Throughout her career Caroline Herring has regularly looked to literary sources for her writing. Her companion discs of 2010, “Silver Apples of the Moon” and “Golden Apples of the Sun,” gain their titles from a Yeats poem, “The Song of Wandering Aengus.” In 2011 she released an album of songs retelling a children’s story, “The Little House” by Virginia Lee Burton. Other instances are less obvious, such as Eudora Welty, who hovers at the margins of her 2012 release, “Camilla.”
In “Verse by Verse” the source is the Bible, which admittedly is a different project entirely than quoting Yeats. The danger is that the result could feel flat, and veer into preaching or proselytizing. It’s confirmation of Herring’s skill and intellect that the result does neither, even in the pieces that draw from the New Testament, such as “That My Soul May Sing Praise to You” or “Arise My Lord.”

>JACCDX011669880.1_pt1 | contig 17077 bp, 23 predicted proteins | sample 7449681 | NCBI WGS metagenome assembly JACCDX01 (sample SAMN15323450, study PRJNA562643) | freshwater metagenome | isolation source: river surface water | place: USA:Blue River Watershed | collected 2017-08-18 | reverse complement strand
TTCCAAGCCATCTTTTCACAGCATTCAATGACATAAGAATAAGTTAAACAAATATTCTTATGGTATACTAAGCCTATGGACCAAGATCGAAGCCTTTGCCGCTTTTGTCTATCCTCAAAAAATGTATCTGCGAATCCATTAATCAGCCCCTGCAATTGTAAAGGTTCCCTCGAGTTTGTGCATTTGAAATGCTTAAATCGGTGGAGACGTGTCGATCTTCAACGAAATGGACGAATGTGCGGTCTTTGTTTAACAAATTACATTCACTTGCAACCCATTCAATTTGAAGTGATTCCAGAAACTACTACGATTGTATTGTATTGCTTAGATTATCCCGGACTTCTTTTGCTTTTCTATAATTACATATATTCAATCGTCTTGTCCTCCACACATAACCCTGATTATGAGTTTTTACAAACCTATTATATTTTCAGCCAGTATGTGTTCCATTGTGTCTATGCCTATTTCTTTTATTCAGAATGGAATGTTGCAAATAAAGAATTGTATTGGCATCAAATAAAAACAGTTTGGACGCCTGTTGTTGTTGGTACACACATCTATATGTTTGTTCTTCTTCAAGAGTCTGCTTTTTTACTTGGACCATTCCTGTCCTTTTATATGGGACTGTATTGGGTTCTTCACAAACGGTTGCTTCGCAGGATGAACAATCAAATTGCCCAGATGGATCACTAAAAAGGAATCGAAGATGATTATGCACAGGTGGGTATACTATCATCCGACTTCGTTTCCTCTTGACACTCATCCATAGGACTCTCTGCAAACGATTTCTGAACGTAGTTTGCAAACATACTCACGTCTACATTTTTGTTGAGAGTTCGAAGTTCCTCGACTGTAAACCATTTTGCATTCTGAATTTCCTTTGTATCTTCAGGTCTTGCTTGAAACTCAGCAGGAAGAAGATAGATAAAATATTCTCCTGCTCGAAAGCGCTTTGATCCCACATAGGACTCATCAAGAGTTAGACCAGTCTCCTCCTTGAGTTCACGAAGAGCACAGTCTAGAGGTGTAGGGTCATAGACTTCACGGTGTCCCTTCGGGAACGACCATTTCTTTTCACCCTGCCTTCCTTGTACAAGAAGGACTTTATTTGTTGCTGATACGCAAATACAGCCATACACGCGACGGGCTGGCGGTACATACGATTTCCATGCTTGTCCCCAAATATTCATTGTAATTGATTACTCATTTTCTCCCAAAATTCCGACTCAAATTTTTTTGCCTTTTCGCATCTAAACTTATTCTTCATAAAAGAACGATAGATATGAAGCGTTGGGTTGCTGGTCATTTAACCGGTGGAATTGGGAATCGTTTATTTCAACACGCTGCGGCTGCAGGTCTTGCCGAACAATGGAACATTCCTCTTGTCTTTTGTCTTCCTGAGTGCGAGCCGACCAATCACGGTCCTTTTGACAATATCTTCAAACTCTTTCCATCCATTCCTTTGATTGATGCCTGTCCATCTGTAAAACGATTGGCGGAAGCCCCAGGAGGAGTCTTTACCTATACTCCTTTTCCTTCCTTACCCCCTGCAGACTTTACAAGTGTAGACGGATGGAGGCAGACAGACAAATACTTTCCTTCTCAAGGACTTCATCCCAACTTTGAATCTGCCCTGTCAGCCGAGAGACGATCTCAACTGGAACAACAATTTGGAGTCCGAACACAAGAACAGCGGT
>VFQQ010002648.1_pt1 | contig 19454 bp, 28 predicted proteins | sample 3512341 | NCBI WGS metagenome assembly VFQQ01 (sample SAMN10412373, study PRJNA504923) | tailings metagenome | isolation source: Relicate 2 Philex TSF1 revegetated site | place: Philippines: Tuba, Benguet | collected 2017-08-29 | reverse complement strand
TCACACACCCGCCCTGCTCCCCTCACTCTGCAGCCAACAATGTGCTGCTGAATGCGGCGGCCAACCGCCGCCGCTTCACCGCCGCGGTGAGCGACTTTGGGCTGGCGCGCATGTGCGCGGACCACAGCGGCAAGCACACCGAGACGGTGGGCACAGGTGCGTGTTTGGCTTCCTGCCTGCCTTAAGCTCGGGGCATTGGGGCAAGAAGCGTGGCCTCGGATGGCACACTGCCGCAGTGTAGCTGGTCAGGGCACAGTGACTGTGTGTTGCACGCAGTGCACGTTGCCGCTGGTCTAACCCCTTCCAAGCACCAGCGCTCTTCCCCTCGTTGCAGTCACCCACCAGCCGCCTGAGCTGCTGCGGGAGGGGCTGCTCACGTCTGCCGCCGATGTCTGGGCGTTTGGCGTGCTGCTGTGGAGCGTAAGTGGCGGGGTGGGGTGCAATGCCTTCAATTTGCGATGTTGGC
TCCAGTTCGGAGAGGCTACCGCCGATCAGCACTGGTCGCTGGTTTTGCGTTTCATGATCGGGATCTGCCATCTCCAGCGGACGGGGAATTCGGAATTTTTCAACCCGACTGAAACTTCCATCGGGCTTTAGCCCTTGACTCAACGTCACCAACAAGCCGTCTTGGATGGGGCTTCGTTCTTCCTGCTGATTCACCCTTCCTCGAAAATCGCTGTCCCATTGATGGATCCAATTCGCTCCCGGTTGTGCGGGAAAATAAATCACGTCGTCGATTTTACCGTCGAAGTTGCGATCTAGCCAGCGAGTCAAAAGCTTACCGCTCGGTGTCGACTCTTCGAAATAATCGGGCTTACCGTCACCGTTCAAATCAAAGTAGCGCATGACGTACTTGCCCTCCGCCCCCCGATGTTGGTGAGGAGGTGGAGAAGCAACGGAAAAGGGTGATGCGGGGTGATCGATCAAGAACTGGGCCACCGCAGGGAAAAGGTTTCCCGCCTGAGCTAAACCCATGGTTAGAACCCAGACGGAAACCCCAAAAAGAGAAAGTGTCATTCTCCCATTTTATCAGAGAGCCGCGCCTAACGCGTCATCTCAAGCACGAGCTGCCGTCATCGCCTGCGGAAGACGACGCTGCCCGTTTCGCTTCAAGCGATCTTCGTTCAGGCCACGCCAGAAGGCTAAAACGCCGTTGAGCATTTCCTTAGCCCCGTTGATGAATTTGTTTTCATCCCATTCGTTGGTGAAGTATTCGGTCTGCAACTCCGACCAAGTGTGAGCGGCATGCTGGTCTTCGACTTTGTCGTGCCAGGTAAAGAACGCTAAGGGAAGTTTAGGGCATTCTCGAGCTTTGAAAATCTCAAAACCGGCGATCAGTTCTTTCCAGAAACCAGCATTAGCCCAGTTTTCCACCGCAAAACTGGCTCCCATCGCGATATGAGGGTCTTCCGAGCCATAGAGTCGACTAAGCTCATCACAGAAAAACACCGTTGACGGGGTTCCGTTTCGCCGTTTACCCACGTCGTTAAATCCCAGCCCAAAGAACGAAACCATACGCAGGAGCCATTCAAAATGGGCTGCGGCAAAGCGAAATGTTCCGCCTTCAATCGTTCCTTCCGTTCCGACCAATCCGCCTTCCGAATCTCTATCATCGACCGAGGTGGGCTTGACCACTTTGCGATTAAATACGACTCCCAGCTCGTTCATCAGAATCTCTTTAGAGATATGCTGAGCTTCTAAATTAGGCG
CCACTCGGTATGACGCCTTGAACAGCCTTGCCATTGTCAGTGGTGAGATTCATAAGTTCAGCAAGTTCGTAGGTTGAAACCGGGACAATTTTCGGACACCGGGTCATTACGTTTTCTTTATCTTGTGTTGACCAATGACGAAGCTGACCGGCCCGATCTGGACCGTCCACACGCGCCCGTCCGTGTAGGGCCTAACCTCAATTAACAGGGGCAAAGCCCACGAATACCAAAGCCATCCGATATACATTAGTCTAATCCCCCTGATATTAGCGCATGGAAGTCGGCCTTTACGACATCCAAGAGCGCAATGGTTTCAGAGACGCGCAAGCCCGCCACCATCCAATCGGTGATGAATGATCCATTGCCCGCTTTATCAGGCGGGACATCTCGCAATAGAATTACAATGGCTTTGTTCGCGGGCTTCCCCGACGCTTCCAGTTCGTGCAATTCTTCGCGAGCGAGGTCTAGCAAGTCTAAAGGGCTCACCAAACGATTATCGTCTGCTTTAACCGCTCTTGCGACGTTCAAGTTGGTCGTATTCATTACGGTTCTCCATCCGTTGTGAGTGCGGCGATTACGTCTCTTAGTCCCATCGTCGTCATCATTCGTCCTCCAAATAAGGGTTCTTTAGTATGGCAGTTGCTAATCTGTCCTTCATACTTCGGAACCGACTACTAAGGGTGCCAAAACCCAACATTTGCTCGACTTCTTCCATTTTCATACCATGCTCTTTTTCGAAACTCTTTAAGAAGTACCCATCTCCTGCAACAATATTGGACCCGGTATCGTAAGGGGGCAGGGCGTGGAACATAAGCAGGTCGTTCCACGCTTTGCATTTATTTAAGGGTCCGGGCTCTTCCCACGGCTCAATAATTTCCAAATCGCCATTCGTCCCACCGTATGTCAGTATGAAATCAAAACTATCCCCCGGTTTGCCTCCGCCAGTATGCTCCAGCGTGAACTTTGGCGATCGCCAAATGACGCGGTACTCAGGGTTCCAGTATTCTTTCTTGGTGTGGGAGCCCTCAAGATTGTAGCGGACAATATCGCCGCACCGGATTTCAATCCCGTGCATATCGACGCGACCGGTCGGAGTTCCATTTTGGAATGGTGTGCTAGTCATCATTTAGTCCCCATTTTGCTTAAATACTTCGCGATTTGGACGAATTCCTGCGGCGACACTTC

Unlike her earlier work, the use of the source material is more direct and substantial—all of the words are quoted faithfully—and the result is more dire. “I started out trying to write an album in response to the Trump moment,” Herring says, “something in the great tradition of protest and political songs of the American folk tradition.”
Indeed, she’s succeeded in ways that perhaps even she didn’t foresee. She allows the images to come forward, often through repetition of key phrases, as in “Guide Our Feet into the Way of Peace.” It feels like a spoiler to say that the songs—there are 22, all taken from specific texts of the Bible, which are noted with the song titles—build a sense that that our problems aren’t at all new, nor is the moment entirely Trump’s.
“Verse by Verse” is a mediation on justice, desire, doubt, and hope. In other hands, the core concept could easily become trite, but Herring is too good a writer to let that happen here. The songs have a depth that you maybe wouldn’t expect, and the result isn’t a sermon. Herring has called the album an “offering to these times,” and it’s a poignant and brilliant one.
For Penguin Eggs